I don't want to pick on David Hockney, one of my favorite painters, he's certainly not the only one saying this, but I'm getting more and more skeptical of this narrative. I know I've contributed to it, but it's seeming less and less correct as we watch the mainstreaming of homosexuality play out, marriage and kids and every other TV show about us now. I'm starting to think the whole "gays are boring now" complaint distorts and distracts from what's really happening, which is the death of bohemia, or outsiderness. Because now, like "alternative" became just another commercial radio format, being an outsider is just another brand.
Disruptive is the buzzword now. But it's always used in the context of some big corporation, like Apple, trying to find a way to sell more of something and make more money. What do you have to do, or believe, or dress like, to be actually disruptive now? Who is a threat anymore? Does anyone do anything radical anymore that doesn't get put on a t-shirt or made into a commercial to sell cars?
It's kind of undeniable that "our culture" -- radical sex, gender play, confrontational politics -- has been, like a roll of film (what's that?), bleached and dulled by exposure to daylight. (I'm talking about gay bars as event spaces for bachelorette parties.) But -- and I say this with the self-caveat that all these things are most definitely inextricably intertwined -- it looks to me like this is less a function of increased acceptance of non-heterosexual people and our emulation of "normal life" than it is just another result of the bulldozer of corporate control of modes of expression, of urban and suburban real estate, of the landscape of our dreams.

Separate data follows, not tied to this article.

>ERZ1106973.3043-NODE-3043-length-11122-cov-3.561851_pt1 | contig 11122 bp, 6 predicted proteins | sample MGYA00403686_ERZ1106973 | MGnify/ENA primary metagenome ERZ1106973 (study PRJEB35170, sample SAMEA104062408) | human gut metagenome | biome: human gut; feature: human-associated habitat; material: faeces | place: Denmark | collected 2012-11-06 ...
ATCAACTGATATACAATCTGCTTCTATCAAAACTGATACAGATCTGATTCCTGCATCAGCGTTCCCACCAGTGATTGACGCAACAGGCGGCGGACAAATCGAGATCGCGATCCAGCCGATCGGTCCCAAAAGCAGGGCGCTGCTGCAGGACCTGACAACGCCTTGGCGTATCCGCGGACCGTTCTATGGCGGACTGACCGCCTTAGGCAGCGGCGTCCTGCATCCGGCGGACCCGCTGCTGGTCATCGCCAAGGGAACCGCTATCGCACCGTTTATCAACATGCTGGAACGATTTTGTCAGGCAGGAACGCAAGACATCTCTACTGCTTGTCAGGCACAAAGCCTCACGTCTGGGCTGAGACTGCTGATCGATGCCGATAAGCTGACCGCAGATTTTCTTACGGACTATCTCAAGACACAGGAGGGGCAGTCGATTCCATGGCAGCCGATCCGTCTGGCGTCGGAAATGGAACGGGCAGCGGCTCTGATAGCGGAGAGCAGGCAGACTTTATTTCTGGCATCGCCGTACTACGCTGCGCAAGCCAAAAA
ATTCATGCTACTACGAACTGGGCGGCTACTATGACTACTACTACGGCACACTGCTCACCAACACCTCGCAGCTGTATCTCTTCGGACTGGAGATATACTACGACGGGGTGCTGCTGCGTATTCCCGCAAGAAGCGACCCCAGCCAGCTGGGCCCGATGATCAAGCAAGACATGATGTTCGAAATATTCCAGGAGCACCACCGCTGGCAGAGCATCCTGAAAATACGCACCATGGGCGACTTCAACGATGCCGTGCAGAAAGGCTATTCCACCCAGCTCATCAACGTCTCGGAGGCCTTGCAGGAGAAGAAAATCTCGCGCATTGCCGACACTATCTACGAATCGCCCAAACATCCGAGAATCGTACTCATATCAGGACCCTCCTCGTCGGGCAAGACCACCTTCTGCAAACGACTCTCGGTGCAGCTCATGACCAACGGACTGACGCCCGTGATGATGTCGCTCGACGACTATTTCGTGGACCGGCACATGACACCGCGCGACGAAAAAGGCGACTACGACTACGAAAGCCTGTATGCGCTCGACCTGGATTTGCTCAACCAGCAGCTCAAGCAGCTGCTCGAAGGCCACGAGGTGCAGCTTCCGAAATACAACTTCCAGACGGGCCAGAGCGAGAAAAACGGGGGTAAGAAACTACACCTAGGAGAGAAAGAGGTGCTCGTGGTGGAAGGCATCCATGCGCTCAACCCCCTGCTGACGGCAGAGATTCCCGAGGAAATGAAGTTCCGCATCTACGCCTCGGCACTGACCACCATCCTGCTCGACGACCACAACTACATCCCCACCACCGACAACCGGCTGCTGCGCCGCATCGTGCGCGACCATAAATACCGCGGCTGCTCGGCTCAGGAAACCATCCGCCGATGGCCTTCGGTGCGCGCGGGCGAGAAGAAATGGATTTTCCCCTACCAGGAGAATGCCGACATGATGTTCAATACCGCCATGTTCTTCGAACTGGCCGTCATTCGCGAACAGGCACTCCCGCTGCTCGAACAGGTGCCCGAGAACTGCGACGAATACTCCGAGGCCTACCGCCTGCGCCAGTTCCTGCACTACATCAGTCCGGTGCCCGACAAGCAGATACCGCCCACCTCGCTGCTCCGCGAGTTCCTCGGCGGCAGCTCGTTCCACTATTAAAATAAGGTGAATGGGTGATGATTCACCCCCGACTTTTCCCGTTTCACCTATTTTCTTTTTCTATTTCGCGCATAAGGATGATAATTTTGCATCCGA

The disappearance of sleazy drag bars is exactly analogous to the disappearance of independent book stores. Grindr is Amazon.
I don't think gays got boring. Weren't there always boring gay people? They just used to stay in the closet and live miserable lives making their wives and children miserable along with them. (Which may be an interesting scenario, for a play or novel, for example, but you'd have a hard time convincing me that it's better for the people involved.) There have always been homosexuals with no particular urge to move to a bombed-out inner city neighborhood, dumpster dive, and make political art. It's just that now those folks can marry someone of their own sex, have test tube babies with a surrogate mother, and, well, they can't be Boy Scout leaders, but that's probably not too far down the pike, and lesbians can be den mothers, can't they?
I guess the natural conclusion here, if I follow my logic, is that we're not witnessing just the death of gay culture but the death of popular (in the sense of "of the people") culture in general, but I'm not sure I'm ready to follow my logic, at least not today.